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Supreme Court to hear Trump travel ban case, allows part to go into effect

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The US Supreme Court will hear arguments about President Donald Trump’s proposed travel ban against foreign nationals from six majority-Muslim countries in their next term. In the meantime, people with no relationship with the US won’t be able to enter.

The case will be heard “during the first session of October Term 2017,” as the government “has not requested that we expedite consideration of the merits to a greater extent,” the court said.

Foreign nationals from Iran, Libya, Somalia, Sudan, Syria and Yemen who have a “bona fiderelationship” with the United States ‒ such as a relative or a work or educational opportunity ‒ will still be able to enter the country.

A “bona fiderelationship” would mean “a close familial relationship” to qualify for the exemption, the court said. “As for entities, the relationship must be formal, documented, and formed in the ordinary course, rather than for the purpose of evading” the executive order. Such an entity could be an educational institution or a business that is hiring the foreign citizen.

Justice Clarence Thomas dissented in part, noting that he would grant the government’s request in its entirety and objecting to the court “keeping the injunctions in place with regard to an unidentified, unnamed group of foreign nationals abroad.”

The compromise will invite “a flood of litigation until this case is finally resolved on the merits,” Thomas wrote. His dissent was joined by two of his fellow conservatives on the bench, Justices Samuel Alito and Neil Gorsuch, who was appointed by Trump earlier this year.

The justices will hear arguments about the second iteration of Trump’s travel ban, which was issued in early March, after the first, harsher version was put on hold by multiple courts. The second executive order, which Trump has complained was “watered down,” was set to go into effect on March 16 for a 90-day review period, but was halted before that could happen.

In mid-June, the 9th Circuit US Court of Appeals upheld the majority of an injunction issued by US District Court Judge Derrick Watson in March. His injunction blocked the Trump administration from enforcing two sections of their revised travel ban. However, a three-judge panel of the 9th Circuit later concluded that the injunction was too broad.

The court granted the government’s application to stay the lower courts’ injunctions that prevent enforcement “with respect to foreign nationals who lack any bona fide relationship with a person or entity in the United States.”

“We leave the injunctions entered by the lower courts in place with respect to respondents and those similarly situated, as specified in this opinion,” the court wrote.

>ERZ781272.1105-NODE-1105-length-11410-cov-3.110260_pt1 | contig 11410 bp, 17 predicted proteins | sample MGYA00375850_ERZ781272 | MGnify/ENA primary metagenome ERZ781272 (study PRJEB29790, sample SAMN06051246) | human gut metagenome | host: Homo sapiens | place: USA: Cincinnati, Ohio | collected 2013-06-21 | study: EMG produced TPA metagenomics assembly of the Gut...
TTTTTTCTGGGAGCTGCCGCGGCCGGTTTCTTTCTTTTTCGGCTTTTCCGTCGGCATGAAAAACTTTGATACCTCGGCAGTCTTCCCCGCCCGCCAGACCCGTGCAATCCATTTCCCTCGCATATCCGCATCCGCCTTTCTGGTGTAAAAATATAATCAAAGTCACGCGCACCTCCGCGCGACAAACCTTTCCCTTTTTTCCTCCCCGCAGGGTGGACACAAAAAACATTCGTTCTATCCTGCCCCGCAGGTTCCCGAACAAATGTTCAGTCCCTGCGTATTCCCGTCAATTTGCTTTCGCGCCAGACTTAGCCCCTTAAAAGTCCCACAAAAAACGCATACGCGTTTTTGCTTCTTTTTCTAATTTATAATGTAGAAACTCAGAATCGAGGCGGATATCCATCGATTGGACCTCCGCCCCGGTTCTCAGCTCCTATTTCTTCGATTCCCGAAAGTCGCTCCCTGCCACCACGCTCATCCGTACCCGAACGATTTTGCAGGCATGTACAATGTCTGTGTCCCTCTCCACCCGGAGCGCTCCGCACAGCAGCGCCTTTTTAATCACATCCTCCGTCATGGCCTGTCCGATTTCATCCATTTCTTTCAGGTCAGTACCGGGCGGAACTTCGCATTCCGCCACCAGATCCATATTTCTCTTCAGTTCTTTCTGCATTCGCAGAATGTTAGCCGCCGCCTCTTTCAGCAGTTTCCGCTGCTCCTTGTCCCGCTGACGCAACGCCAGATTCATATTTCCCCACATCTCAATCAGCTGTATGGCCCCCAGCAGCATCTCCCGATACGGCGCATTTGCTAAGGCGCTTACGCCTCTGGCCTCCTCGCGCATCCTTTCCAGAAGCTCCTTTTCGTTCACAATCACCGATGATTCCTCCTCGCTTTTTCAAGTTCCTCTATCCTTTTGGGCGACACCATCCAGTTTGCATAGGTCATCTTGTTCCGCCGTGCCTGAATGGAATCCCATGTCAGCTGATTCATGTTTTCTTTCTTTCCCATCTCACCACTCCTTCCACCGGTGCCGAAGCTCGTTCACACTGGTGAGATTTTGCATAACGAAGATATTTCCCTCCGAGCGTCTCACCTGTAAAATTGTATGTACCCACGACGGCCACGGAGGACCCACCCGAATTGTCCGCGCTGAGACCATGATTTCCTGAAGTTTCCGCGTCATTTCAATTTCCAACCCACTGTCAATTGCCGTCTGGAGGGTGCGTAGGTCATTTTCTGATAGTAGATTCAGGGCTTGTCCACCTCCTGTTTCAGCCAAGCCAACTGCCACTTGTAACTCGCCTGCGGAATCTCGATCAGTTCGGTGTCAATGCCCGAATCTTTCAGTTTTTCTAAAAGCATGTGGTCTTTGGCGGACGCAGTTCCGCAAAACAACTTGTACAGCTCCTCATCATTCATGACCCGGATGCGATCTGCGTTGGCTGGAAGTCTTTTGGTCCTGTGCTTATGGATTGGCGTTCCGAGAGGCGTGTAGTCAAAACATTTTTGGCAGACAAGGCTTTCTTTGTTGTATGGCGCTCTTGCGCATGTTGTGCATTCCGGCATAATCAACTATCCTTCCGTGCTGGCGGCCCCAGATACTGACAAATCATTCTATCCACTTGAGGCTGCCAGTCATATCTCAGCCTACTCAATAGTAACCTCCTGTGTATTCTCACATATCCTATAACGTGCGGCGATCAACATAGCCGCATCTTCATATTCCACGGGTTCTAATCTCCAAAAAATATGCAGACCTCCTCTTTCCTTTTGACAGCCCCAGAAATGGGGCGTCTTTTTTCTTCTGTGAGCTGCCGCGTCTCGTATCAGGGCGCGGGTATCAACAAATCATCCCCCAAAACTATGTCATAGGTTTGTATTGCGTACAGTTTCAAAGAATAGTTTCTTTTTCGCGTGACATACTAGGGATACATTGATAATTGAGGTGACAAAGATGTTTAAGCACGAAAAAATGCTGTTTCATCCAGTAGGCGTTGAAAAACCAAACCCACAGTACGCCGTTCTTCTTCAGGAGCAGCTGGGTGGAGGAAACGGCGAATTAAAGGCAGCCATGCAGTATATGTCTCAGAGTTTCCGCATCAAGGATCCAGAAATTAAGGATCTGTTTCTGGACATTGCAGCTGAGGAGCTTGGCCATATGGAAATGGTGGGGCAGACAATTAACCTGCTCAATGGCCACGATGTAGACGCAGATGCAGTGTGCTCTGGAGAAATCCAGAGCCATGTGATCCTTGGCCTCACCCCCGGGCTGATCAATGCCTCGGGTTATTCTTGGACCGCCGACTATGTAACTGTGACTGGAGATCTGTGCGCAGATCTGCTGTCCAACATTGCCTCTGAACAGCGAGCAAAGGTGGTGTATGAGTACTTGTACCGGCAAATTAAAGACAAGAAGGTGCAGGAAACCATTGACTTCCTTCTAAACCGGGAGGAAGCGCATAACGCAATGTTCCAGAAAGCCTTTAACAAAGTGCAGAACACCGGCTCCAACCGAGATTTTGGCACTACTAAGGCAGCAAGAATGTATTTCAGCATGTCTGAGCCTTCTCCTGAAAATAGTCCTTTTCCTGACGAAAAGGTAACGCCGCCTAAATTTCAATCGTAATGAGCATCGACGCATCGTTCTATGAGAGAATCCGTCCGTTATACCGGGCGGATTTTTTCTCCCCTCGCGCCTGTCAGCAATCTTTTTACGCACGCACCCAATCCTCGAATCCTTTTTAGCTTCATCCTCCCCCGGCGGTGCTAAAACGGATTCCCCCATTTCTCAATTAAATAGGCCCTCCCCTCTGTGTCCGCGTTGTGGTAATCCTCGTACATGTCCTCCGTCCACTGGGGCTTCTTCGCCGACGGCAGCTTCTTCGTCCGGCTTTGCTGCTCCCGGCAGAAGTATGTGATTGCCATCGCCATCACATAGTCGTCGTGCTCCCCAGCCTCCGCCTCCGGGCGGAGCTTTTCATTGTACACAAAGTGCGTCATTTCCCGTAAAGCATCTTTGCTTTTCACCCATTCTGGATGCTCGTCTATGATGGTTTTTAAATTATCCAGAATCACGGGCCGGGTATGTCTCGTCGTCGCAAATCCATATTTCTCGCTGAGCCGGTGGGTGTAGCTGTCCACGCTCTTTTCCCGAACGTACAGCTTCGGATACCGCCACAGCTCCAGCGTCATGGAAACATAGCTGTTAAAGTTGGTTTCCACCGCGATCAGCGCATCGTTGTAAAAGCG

The 9th circuit’s decision to stay the suspension of refugee admissions was also partly overturned, and narrowed to apply only to those who have a “bona fide relationship” to an American individual or entity.

“But when it comes to refugees who lack any such connection to the United States, for the reasons we have set out, the balance tips in favor of the Government’s compelling need to provide for the Nation’s security,” the court said.

Trump called the Supreme Court’s announcement a “clear victory for national security.”

“Today’s ruling allows me to use an important tool for protecting our Nation’s homeland,” the president said in a statement. “I am also particularly gratified that the Supreme Court’s decision was 9-0.”

Two days after the 9th Circuit upheld much of the injunction, Trump had issued a memo to his secretary of state, attorney general, secretary of homeland security and director of national intelligence, instructing their agencies to begin internal vetting reviews and to activate the travel and refugee bans 72 hours after the injunctions are lifted.

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FBI should have informed me of Manafort investigation: Trump

Manafort has been under house arrest since he surrendered to the FBI in November 2017 after being indicted by a federal grand jury as part of the investigation by Special Counsel Robert Mueller, tasked with investigating Russian interference in the 2016 presidential elections.

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Donald Trump

Washington, June 4 (IANS) US President Donald Trump has questioned the fact that the FBI did not inform him about the investigation of his then campaign manager Paul Manafort ahead of the 2016 presidential election.